Kristina Ransomware

What is Kristina Ransomware?

If you are introduced to a strange window with the name “KRISTINA” plastered at the top, there is no doubt that an infection dubbed Kristina Ransomware has invaded your operating system. According to the research conducted by research team, this malware is most likely to invade Windows operating systems using fake downloads or, as it is most common, via corrupted spam email attachments. Needless to say, this threat does not invade those systems that are reliably protected by up-to-date anti-malware tools capable of detecting and deleting malicious files in time. If your operating system is not guarded, the devious ransomware is likely to slither in and execute itself without your notice at all. Of course, if you notice it, you must remove Kristina Ransomware right away because this threat has only one goal, and that is to encrypt your personal files. Unfortunately, when it comes to this malware, prevention is key because not much can be done once the files are encrypted. Continue reading if you want to learn more.testtesttest

How does Kristina Ransomware work?

Kristina Ransomware is one of the many file-encrypting ransomware threats that have been dominating the virtual world in the recent years. Some of the better-known threats from this group include CryptoLocker Ransomware, Locky Ransomware, and WanaCrypt Ransomware. All of these infections target personal files, and extremely complex algorithms are used for their encryption. You will not be able to miss the files encrypted by the devious Kristina Ransomware because it adds a monstrous extension to all of their original names: =[unique ID number] The files with this extension cannot be opened because they are encrypted, and that is stated in a file called “!!!!readme!!!.txt”. This file is created by the developer of the ransomware to urge users to contact, which, as you can see, is also embedded in the file extension as well. If you remove the extension from the names of the encrypted files, nothing will change. When it comes to the specific files that are targeted, our research team has found that this malware avoids files with such original extensions as .key, .scr, .db, .dat, or .hsh. While the threat avoids system files, it does not avoid photos, archives, and other personal data. Once it is encrypted, there is no turning back, and the only thing you might be able to do is to delete the ransomware.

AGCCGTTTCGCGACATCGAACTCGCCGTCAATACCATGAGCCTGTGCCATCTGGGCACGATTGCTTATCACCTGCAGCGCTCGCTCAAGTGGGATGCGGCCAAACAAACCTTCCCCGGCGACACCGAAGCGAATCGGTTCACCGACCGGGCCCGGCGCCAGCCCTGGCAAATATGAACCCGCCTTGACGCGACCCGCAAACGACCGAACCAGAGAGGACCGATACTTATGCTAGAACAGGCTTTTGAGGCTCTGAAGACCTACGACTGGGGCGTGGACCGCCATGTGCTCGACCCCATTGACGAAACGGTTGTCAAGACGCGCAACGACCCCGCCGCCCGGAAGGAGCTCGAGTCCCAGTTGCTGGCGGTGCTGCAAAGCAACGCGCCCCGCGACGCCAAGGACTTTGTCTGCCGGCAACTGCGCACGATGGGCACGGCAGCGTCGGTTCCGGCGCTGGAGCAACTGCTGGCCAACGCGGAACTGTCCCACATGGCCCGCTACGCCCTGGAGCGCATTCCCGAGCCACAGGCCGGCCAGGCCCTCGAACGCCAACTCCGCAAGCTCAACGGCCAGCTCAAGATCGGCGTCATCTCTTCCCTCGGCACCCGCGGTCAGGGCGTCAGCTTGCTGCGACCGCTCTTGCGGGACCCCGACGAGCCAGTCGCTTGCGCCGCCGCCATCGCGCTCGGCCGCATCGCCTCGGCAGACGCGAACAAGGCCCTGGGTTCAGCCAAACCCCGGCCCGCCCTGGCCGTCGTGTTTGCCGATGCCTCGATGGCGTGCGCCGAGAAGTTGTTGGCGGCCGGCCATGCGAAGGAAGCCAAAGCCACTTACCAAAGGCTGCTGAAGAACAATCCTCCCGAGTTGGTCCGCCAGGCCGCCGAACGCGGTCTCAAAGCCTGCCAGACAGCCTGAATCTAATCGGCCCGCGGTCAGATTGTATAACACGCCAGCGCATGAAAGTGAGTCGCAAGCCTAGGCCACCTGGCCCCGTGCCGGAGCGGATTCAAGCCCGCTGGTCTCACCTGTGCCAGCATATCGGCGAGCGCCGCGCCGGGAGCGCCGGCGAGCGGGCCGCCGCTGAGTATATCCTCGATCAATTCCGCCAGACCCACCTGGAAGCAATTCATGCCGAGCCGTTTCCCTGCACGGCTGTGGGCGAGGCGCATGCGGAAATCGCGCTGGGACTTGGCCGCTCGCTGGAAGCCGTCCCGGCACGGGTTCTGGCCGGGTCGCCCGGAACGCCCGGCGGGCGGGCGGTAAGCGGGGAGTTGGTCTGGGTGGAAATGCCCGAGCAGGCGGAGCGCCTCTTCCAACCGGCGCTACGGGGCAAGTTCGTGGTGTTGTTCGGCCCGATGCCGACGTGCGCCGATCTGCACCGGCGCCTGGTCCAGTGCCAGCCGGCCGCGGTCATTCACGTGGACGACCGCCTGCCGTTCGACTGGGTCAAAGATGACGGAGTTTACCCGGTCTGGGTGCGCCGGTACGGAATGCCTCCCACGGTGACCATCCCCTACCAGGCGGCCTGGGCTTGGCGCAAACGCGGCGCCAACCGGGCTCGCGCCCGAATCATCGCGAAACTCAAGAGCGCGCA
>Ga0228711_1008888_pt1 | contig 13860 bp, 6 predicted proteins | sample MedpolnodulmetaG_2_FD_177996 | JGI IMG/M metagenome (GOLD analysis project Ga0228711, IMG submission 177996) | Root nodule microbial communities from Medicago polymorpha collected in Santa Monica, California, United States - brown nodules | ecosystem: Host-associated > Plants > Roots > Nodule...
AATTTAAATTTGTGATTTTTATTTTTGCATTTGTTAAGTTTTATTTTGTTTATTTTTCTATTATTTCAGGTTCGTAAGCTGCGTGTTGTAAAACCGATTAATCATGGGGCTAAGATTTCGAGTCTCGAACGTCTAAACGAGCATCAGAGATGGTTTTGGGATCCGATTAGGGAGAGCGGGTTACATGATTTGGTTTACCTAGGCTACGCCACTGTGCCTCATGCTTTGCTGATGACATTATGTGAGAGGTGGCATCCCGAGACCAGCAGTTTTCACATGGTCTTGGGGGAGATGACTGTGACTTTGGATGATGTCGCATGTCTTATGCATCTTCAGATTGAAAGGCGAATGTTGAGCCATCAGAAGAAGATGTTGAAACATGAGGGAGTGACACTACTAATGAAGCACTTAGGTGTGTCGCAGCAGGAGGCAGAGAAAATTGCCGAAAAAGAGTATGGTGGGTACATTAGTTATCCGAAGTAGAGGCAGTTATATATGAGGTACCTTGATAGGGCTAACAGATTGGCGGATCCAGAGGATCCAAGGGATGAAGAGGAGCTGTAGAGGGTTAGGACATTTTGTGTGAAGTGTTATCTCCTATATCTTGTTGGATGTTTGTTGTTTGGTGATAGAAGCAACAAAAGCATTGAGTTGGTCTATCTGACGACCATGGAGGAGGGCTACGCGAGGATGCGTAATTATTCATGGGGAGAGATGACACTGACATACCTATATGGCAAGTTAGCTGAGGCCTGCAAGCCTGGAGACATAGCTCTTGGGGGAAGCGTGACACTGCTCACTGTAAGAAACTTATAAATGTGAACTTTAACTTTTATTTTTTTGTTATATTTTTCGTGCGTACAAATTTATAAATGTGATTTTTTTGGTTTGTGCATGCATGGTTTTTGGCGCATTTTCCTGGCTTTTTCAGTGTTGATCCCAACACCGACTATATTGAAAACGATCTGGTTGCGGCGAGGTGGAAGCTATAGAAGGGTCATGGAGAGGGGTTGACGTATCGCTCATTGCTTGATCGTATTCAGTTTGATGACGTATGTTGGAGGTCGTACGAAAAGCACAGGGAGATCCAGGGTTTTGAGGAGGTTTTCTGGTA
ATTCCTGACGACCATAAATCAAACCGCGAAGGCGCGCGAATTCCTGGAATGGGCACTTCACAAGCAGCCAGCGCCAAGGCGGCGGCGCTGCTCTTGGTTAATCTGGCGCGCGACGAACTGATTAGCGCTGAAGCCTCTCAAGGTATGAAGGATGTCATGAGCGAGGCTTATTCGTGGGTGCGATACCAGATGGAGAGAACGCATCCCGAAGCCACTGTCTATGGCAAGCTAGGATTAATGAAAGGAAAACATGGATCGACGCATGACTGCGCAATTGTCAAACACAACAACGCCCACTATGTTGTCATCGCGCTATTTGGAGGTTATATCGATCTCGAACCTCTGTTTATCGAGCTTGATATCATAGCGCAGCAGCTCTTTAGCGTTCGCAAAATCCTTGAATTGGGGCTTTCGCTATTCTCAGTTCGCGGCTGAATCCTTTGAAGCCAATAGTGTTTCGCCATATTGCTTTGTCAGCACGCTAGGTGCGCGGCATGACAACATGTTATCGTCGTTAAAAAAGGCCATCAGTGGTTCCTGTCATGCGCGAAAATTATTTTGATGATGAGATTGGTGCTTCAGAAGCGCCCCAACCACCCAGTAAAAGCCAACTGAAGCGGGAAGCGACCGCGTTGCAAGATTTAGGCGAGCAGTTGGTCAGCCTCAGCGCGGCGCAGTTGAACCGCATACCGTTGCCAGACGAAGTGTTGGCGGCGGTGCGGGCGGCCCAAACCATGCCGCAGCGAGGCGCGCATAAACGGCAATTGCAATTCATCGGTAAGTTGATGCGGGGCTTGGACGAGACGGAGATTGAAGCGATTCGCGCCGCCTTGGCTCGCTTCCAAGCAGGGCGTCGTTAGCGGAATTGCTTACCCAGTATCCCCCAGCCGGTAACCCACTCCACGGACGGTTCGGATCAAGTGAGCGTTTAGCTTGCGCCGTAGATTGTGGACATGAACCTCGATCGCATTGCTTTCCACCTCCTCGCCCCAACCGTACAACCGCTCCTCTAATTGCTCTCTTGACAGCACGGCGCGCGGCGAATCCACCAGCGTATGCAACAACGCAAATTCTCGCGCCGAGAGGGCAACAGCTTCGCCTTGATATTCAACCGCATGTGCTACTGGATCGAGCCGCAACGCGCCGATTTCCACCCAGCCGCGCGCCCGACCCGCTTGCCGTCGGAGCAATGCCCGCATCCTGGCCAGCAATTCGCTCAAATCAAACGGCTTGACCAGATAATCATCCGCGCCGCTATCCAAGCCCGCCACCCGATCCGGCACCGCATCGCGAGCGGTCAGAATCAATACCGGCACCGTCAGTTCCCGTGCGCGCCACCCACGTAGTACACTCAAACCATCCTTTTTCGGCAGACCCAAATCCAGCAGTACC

If you contact the email presented by Kristina Ransomware, you will receive instructions showing how to pay a ransom fee. Even if you think that that is the only option you have when it comes to the decryption of your personal files, you need to remember that you are dealing with schemers. Surely, you do not think that they can be trusted, do you? Unfortunately, in most cases, cyber crooks behind ransomware take the money that victims so willingly give, and then they disappear without providing users with decryptors. Hopefully, you still have time to protect your data because it appears that the devious Kristina Ransomware is not yet released. At the moment, the window shown by this malware allows the user to control the encryption, which suggests it might be used as an educational tool. Whether it is in development or is used for other purposes, we have to consider the possibility that this malware could become a real security threat in the future. Protect your operating system NOW and read the tips that could help you remove the infection if it attacked.

How to remove Kristina Ransomware

The current version of Kristina Ransomware deletes itself once the encryption is complete. The main executable eliminates itself, but you need to erase leftovers. These leftovers are represented in the guide below. If you are not so keen on removing Kristina Ransomware manually, you do not need to get involved. Instead, you can install anti-malware software, and that is what we strongly recommend. First and foremost, reliable and authentic anti-malware software can take care of the virtual protection of your operating system, and, as discussed already, protecting the system is key to having it free from malware in the future. Also, this software can automatically erase existing malware, which is very helpful. Another thing you should take care of is your files. Although anti-malware software can help, you need to take an extra step by backing up your files. Even if malware invades and encrypts your files, they will not be lost.

Removal Instructions

  1. Launch Explorer by tapping Win+E key.
  2. Enter %TEMP% into the bar at the top.
  3. Delete the file named wallpaper.bmp and then restore the preferred Desktop image.
  4. Delete the ransom note file called !!!!readme!!!.txt (it might have copies).
  5. Empty Recycle Bin and then perform a full system scan. 100% FREE spyware scan and
    tested removal of Kristina Ransomware*


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